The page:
The Art Institute of Chicago planned to demolish the former Goodman Theatre on its downtown campus in preparation for construction of the new Modern wing. Citing problems including lack of space and out-of-date heating and cooling systems, the Goodman Theatre built a new theater in the downtown Theatre District, which opened in October of 2000 and the old Goodman remained vacant since that time.
Since the old Goodman Theatre existed primarily underground, Preservation Chicago recommended that an addition be made that preserved the theater, with additional space built above. Furthermore, due to the presence of the Illinois Central tracks running through the site below grade, a large amount of air-rights space was available to the immediate west of the theater. This space could have been leveraged to create new buildable “ground,” with the added benefit of obscuring the unsightly tracks, much as had been done with Millennium Park to the north.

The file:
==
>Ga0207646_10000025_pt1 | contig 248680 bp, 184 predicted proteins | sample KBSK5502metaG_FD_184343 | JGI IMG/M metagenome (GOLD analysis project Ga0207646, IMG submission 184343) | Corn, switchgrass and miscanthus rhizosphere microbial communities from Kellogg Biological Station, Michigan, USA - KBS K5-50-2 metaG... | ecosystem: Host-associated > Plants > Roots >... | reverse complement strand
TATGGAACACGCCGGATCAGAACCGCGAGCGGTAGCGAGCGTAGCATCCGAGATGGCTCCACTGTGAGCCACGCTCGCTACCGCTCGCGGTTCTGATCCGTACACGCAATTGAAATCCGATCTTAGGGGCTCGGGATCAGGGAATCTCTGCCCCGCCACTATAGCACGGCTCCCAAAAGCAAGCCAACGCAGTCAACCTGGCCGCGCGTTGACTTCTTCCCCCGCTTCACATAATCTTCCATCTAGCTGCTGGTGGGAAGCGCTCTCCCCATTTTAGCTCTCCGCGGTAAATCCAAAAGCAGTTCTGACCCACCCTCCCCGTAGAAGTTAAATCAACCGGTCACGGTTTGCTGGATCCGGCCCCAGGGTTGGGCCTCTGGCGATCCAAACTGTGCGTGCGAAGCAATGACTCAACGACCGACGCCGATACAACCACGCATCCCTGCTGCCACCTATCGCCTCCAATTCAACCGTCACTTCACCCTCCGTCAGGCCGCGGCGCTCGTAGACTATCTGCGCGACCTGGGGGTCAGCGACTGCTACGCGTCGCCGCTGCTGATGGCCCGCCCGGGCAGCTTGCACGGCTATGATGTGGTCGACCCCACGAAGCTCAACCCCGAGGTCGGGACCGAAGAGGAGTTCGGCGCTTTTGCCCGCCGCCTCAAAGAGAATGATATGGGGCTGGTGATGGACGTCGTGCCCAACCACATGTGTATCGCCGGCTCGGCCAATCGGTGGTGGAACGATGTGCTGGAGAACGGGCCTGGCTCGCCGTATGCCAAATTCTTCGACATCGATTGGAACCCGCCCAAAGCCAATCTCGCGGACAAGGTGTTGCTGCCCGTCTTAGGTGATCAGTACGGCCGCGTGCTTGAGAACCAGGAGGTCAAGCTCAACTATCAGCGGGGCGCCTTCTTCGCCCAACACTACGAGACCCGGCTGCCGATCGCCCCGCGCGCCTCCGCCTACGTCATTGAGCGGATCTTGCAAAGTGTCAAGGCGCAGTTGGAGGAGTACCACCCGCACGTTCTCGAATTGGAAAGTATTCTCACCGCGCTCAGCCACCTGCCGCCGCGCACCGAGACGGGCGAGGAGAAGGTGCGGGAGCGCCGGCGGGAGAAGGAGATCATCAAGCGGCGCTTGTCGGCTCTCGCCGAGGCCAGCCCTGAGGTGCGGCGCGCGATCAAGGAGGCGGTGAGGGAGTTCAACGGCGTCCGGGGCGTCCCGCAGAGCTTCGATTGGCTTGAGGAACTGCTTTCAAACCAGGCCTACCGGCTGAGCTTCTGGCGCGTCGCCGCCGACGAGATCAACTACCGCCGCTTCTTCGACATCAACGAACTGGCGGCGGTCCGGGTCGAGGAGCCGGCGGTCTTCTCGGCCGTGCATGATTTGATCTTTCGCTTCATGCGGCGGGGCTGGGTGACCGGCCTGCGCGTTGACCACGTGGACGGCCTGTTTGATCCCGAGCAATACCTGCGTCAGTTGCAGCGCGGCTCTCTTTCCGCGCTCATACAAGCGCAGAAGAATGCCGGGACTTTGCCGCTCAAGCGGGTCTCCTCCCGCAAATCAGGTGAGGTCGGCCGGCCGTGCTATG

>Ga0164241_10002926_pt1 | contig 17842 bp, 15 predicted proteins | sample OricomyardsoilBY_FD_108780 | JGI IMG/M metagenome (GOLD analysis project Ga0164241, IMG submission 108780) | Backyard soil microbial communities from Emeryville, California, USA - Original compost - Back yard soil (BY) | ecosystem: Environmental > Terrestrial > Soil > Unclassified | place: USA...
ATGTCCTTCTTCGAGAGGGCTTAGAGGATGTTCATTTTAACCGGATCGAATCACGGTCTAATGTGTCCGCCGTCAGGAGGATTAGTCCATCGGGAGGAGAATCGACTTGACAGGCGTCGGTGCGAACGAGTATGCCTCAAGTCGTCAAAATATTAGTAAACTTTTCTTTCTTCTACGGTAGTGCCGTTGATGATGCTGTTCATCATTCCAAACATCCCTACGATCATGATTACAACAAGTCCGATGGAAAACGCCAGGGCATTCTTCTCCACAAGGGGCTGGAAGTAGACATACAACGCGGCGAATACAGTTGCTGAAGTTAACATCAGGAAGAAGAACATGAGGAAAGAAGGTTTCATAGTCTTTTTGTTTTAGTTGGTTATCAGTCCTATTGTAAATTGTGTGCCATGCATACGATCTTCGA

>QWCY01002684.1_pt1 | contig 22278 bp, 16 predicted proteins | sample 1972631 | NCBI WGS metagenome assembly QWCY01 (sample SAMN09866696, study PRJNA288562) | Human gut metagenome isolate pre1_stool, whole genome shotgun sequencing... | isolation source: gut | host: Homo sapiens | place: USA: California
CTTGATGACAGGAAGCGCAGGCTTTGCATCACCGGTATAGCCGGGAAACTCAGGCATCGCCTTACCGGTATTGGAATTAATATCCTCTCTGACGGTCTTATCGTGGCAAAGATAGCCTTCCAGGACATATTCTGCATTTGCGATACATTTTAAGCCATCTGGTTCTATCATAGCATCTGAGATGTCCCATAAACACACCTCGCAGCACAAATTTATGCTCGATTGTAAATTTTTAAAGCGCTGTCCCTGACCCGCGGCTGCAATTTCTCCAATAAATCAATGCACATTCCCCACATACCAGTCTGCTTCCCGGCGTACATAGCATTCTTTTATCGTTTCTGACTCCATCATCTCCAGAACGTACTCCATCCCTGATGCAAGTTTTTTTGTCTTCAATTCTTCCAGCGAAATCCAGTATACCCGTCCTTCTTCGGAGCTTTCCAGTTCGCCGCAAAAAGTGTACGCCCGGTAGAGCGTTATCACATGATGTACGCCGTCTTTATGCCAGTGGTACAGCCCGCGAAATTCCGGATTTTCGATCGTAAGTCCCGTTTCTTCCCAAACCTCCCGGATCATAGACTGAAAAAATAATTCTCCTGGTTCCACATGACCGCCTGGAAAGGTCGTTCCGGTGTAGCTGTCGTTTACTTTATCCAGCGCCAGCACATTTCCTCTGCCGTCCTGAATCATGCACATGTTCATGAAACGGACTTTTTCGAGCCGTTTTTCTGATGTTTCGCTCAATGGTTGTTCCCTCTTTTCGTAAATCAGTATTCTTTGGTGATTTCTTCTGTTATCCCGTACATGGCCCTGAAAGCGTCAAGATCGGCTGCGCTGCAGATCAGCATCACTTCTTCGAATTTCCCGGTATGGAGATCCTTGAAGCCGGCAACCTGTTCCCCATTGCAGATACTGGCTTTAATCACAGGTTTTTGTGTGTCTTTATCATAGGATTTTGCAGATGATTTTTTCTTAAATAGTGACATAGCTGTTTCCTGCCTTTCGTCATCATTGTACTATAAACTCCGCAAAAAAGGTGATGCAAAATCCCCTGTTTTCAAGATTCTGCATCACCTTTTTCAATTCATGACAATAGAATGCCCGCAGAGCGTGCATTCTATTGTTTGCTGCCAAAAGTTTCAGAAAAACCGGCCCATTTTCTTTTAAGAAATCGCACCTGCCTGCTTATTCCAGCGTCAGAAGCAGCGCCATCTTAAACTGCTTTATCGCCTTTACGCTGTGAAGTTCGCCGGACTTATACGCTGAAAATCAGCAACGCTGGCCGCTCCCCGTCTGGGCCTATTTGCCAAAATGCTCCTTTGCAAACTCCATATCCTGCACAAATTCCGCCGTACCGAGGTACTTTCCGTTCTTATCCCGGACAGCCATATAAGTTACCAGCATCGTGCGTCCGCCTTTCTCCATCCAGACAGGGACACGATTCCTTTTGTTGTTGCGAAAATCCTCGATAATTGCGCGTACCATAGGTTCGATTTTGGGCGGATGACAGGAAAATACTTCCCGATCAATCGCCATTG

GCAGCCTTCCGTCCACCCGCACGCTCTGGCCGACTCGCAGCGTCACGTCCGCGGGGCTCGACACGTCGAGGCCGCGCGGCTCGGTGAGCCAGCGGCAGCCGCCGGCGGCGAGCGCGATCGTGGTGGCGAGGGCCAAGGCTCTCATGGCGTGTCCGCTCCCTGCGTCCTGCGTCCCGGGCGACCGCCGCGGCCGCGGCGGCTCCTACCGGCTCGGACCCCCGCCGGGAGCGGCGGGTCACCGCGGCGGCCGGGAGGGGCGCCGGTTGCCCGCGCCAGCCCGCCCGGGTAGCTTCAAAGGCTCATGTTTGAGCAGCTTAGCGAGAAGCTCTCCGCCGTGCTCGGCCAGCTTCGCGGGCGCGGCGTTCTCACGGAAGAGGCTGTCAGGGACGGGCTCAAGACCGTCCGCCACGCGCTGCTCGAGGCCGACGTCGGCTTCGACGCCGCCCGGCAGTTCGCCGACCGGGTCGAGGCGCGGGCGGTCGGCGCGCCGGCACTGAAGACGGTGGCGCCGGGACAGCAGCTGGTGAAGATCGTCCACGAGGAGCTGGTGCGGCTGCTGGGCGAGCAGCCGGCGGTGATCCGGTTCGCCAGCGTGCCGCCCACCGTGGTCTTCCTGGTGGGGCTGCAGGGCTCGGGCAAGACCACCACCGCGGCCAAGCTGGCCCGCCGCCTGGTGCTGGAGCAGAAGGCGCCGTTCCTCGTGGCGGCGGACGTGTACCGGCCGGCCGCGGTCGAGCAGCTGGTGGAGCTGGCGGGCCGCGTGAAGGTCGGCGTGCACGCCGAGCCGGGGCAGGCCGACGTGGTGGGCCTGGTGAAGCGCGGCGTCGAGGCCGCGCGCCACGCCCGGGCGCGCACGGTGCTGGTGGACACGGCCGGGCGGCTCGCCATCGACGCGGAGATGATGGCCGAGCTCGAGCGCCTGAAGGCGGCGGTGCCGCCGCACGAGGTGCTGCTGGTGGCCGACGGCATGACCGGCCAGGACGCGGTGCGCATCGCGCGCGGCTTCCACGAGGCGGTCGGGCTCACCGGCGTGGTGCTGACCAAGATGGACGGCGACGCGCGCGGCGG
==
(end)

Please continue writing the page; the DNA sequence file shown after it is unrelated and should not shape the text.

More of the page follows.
Update:The excitement over the construction of the new Modern Wing by famed architect Renzo Piano eclipsed any sentiment for preserving the old theater. Furthermore, Preservation Chicago was never able to organize any relevant constituency to oppose its demolition. The Modern Wing opened in May of 2009 to rave reviews.